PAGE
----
ii. In the case of American Home Products v. Mac Laboratories AIR 1986 SC 137 in Para 36 it was held as under:
'When a person gets his trade mark registered, he acquires valuable rights by reason of such registration. Registration of his trade mark give him the exclusive right to the use of the trade mark in connection with the goods in respect of which it is registered and if there is any invasion of this right by any other person using a mark which is the same or deceptively similar to his trade mark, he can protect his trade mark by an action for infringement in which he can obtain injunction....'
iii. In the case of National Bell Co. v. Metal Goods Mfg. Co. AIR 1971 SC 898 at page 903 it was held as under:
'On registration of a trade mark the registered proprietor gets under Section 28 the exclusive right to the use of such trade marks in relation to the goods in respect of which the trade mark is registered and to obtain relief in respect of any infringement of such trade mark.'
iv. M/s Avis International Ltd. vs. M/s Avi Footwear Industries and another, reported in AIR 1991 Delhi 22,the relevant paras of which read as under:
'14. At this stage of the case, we have no affidavit against another affidavit, and in view of the statutory provisions of Ss. 28 and 31 of the Trade and Merchandise Marks Act, it would be appropriate to rely upon contentions of the plaintiffs.
15. It is apparent that the word AEVI is not a commonly used word. The word is not in a dictionary. Its adoption by the defendants, therefore, needed to be explained, which the defendants have not explained in the pleadings before the Court.
16. Phonetically the word AVIS, which is registered mark for footwear, and the word AEVI'S have to be pronounced identically. The business name of the defendants is known as AVI Footwear Industries. Prima facie, if it was the intention of the defendants by affixing the label AEVI'S on the footwear made by them was to indicate that the footwear carrying that label is made by the AVI Footwear Industries, then the mark they would have adopted would have been AVI, but that they have not done. They have tried to bring their mark/ label as close as possible phonetically to the registered mark AVIS.
17. In my view, the statutory monopoly which has been conferred upon the plaintiffs in connection with use of the mark AVIS for any other consideration in relation to grant or non-grant of an injunction, especially when the matter is at an interlocutory state, and is yet to be tried, and it cannot be foreseen as to whether the defendants who seek rectification of the plaintiffs mark, on account of nonuser would be able to prove their case. The statutory registration establishes prima facie case in favour of the plaintiffs.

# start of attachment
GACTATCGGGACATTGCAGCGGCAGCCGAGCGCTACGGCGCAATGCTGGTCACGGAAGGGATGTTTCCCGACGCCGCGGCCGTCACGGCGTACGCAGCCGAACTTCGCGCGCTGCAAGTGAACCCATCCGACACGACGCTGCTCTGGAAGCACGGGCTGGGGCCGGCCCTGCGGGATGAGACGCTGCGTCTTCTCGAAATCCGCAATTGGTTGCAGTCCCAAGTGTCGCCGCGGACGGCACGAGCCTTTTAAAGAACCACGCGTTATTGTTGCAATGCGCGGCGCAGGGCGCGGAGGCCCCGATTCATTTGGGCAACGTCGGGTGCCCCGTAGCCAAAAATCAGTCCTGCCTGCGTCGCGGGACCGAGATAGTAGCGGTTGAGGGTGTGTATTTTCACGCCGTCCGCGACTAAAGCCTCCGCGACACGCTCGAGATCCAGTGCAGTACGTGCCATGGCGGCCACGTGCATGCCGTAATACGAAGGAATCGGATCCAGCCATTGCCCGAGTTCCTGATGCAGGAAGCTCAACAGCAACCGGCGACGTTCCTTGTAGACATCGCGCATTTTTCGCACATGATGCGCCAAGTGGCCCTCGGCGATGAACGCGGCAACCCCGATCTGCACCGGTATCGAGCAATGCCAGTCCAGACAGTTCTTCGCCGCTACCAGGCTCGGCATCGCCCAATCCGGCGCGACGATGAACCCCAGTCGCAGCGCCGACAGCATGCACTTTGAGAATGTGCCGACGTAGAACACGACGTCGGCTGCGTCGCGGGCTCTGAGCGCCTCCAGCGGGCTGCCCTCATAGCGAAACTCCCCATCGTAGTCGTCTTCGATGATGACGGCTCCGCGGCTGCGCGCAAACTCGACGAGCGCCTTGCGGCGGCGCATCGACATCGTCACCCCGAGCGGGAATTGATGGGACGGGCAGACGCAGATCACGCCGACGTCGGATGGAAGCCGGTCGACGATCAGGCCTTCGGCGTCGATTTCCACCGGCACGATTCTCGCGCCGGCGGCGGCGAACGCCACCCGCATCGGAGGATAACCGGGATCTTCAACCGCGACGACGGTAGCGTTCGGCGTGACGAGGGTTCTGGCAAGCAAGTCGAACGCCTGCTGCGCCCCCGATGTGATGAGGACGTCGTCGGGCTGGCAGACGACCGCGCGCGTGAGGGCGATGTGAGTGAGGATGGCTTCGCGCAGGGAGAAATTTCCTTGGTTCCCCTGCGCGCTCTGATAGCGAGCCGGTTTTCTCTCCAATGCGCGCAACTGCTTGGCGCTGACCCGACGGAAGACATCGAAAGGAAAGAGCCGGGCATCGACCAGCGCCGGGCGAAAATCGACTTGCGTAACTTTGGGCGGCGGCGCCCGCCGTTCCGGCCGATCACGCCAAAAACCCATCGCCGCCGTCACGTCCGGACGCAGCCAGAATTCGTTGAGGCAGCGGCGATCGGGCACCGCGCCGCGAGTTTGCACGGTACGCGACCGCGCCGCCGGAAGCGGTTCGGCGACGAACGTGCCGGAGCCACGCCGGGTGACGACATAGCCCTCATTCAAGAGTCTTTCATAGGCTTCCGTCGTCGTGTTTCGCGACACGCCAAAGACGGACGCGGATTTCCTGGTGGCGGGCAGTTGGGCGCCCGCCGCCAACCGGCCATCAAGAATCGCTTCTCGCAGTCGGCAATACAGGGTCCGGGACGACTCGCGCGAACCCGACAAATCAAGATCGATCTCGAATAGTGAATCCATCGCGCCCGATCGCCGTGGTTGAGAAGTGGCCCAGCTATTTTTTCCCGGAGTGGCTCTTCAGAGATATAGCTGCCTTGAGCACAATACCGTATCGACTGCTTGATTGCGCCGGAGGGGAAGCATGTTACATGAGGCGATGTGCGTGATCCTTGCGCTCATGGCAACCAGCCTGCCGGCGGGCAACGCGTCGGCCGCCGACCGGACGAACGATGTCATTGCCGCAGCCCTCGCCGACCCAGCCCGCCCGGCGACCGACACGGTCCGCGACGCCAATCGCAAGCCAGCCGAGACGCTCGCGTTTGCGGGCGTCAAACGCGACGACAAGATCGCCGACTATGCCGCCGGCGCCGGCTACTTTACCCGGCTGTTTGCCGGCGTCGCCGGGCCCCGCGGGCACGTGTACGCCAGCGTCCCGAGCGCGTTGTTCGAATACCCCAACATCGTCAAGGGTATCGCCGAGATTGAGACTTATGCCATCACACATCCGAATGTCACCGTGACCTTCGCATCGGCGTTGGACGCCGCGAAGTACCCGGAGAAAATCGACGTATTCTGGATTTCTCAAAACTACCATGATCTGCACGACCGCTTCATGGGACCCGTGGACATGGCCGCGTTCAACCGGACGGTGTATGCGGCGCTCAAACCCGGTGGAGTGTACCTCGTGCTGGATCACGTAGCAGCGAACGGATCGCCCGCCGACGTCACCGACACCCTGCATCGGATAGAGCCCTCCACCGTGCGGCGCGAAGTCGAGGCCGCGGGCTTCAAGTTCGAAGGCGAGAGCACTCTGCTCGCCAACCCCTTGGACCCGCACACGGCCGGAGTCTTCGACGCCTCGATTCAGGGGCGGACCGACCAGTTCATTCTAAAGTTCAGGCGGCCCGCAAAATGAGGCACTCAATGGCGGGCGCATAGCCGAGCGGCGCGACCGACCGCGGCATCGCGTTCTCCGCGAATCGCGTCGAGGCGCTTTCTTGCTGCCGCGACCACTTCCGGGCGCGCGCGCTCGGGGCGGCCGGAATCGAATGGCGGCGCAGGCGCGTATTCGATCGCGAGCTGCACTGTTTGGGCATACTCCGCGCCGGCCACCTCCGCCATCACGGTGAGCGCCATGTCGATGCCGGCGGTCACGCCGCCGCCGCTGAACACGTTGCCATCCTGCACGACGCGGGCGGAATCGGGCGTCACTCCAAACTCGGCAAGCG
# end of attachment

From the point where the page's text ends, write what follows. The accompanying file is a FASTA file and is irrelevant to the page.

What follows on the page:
18. In this view of the matter, I think that the balance of convenience would be in fav0uor of the plaintiffs, to ensure that by concurrent user, during the period of the trial, no other rights come into existence. In my view, it is very convenient, if the defendants are so minded, to adopt any other label that establishes a connection in the course of trade with respect to the footwear manufactured by them.'
In view of the above said facts and circumstances, it is held that two marks MEX and MAX visually, phonetically and structurally are deceptively similar. The use of the trade mark MAX by the defendant in relation to same/similar goods as well as dominant part of its corporate name amounts to infringement of trade mark of the plaintiff. In case the defendant is allowed to use the deceptively similar trade mark, there would be confusion and deception.
35. The following are the essential characteristics of an action of passing off:-
(A) In Erven Warnink B.V. v. J. Townend & Sons (Hull) Ltd., 1980 RPC 31, Lord Diplock stated the essential characteristics of a passing off action as under:
"(1) misrepresentation, (2) made by a person in the course of trade, (3) to prospective customers of his or ultimate consumers of goods or services supplied by him (4) which is calculated to injure the business or goodwill of another trader (in the sense that this is a reasonably forseable consequence and (5) which causes actual damage to a business or goodwill of the trader by whom the action is brought or (in a quia timet action) will probably do so."
(B) The essentials of passing off action in Halsbury's Laws of England Vol. 38 (3rd Edition) para 998 as given below are worth noting:
'998. Essentials of the cause of action